13. Russo, E. B. (2011) Taming THC: Potential cannabis synergy and phytocannabinoid-terpenoid entourage effects. Br J Pharmacol 163:1344–1364.
  14. Ligresti, A., Moriello, A. S., Starowicz, K., Matias, I., Pisanti, S., De Petrocellis, L., Laezza, C., Portella, G., Bifulco, M. & Di Marzo, V. (2006) Antitumor activity of plant cannabinoids with emphasis on the effect of cannabidiol on human breast carcinoma. J Pharmacol Exp Ther 318:1375–1387.
  15. Beaugerie, L. (2012) Inflammatory bowel disease therapies and cancer risk: Where are we and where are we going? Gut 61:476–483.
  16. Borrelli, F., Pagano, E., Romano, B., Panzera, S., Maiello, F., Coppola, D., De Petrocellis, L., Buono, L., Orlando, P., Izzo, A. A. (2014) Colon carcinogenesis is inhibited by the TRPM8 antagonist cannabigerol, a Cannabis-derived non-psychotropic cannabinoid. Carcinogenesis 35:2787–2797.
  17. Bergamaschi, M, M., Queiroz, R. H. C., Chagas, M. H. N., De Oliveira, D. C. G., De Martinis, B. S., Kapczinski, F., Quevedo, J., Roesler, R., Schröder, N., Nardi, A. E., Martín-Santos, R., Hallak, J. E. C., Zuardi, A. W. & Crippa, J. A. S. (2011) Cannabidiol reduces the anxiety induced by simulated public speaking in treatment-nave social phobia patients. Neuropsychopharmacology 36:1219–1226.
  18. McGuire, P., Robson, P., Cubala, W. J., Vasile, D., Morrison, P. D., Barron, R., Taylor A. & Wright, S. (2018) Cannabidiol (CBD) as an adjunctive therapy in schizophrenia: A multicenter randomized controlled trial. Am J Psychiatry 175:225–231.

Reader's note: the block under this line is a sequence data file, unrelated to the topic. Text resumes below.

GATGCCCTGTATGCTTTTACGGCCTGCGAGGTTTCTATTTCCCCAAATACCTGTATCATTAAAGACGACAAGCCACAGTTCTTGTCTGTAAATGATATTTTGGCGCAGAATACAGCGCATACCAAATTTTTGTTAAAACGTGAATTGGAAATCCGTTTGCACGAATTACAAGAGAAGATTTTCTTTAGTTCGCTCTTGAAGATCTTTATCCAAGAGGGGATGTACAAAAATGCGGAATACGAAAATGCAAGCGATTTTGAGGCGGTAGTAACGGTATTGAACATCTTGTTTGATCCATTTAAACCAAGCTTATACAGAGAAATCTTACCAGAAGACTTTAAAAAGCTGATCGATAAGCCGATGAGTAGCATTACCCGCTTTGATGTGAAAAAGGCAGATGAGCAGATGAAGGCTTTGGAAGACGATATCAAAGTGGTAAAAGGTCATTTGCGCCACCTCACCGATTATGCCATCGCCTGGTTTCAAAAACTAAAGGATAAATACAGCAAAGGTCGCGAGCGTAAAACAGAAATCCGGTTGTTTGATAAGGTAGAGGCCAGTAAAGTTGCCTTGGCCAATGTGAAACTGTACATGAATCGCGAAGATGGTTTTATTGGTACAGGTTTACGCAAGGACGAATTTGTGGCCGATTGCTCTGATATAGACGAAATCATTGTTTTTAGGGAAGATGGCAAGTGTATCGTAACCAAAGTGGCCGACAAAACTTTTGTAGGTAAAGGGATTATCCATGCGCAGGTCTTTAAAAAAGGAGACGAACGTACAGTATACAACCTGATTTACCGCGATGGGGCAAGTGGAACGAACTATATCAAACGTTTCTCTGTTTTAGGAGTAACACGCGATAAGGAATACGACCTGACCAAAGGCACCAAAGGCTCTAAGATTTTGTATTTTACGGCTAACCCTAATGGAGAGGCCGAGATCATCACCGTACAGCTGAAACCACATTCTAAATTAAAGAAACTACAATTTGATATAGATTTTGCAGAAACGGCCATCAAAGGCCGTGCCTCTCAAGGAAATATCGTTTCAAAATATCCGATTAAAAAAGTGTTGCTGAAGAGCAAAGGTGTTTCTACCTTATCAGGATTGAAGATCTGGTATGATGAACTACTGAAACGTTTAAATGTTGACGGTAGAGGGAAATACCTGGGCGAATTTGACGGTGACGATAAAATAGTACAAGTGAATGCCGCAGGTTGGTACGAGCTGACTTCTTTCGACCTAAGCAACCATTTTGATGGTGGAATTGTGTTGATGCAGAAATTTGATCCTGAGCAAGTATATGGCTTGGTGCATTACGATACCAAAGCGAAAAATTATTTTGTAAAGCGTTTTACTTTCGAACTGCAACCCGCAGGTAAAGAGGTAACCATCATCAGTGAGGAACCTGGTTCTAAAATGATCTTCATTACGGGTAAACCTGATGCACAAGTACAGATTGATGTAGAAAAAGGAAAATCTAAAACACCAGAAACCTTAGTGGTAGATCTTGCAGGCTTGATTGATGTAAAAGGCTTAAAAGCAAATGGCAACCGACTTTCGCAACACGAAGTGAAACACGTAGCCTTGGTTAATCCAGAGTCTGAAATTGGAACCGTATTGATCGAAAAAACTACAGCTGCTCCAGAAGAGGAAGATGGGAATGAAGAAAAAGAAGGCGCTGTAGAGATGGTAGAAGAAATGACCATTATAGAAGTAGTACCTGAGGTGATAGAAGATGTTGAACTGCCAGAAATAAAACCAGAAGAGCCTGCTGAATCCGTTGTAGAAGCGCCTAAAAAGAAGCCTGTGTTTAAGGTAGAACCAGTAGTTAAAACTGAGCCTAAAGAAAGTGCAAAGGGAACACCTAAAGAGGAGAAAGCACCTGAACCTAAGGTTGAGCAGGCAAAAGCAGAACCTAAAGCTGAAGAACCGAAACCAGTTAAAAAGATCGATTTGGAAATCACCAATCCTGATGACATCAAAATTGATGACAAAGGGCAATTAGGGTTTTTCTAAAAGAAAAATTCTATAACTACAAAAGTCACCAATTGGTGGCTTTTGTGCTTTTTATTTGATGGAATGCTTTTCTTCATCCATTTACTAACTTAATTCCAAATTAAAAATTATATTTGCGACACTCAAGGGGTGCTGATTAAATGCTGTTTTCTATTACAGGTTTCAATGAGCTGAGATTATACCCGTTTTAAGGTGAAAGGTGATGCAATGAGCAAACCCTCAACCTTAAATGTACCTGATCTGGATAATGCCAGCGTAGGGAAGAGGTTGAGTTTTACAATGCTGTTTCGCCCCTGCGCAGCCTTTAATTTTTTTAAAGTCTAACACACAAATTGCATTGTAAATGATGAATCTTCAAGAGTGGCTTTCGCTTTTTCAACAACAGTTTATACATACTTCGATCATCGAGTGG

19. Stockings, E., Zagic, D., Campbell, G., Weier, M., Hall, W. D., Nielsen, S., Herkes, G. K., Farrell, M. & Degenhardt, L. (2018) Evidence for cannabis and cannabinoids for epilepsy: A systematic review of controlled and observational evidence. J Neurol Neurosurg Psychiatry 89:741–753.
  20. Campos, A. C., Fogaça, M. V., Sonego, A. B. & Guimarães, F. S. (2016) Cannabidiol, neuroprotection and neuropsychiatric disorders. Pharmacol Res 112:119–127.
  21. Attard, T. M., Bainier, C., Reinaud, M., Lanot, A., McQueen-Mason, S. J. & Hunt, A. J. (2018) Utilisation of supercritical fluids for the effective extraction of waxes and Cannabidiol (CBD) from hemp wastes. Ind Crops Prod 112:38–46.
  22. White, C. M. (2019) A Review of Human Studies Assessing Cannabidiol’s (CBD) Therapeutic Actions and Potential. J Clin Pharmacol 59:923–934.
  23. Echeverry, C., Prunell, G., Narbondo, C., de Medina, V. S., Nadal, X., Reyes-Parada, M. & Scorza, C. (2020) A Comparative In Vitro Study of the Neuroprotective Effect Induced by Cannabidiol, Cannabigerol, and Their Respective Acid Forms: Relevance of the 5-HT1A Receptors. Neurotox Res 39:335–348.

you must be at least 21 to view this website

Sorry, you have to be of legal age to visit this site.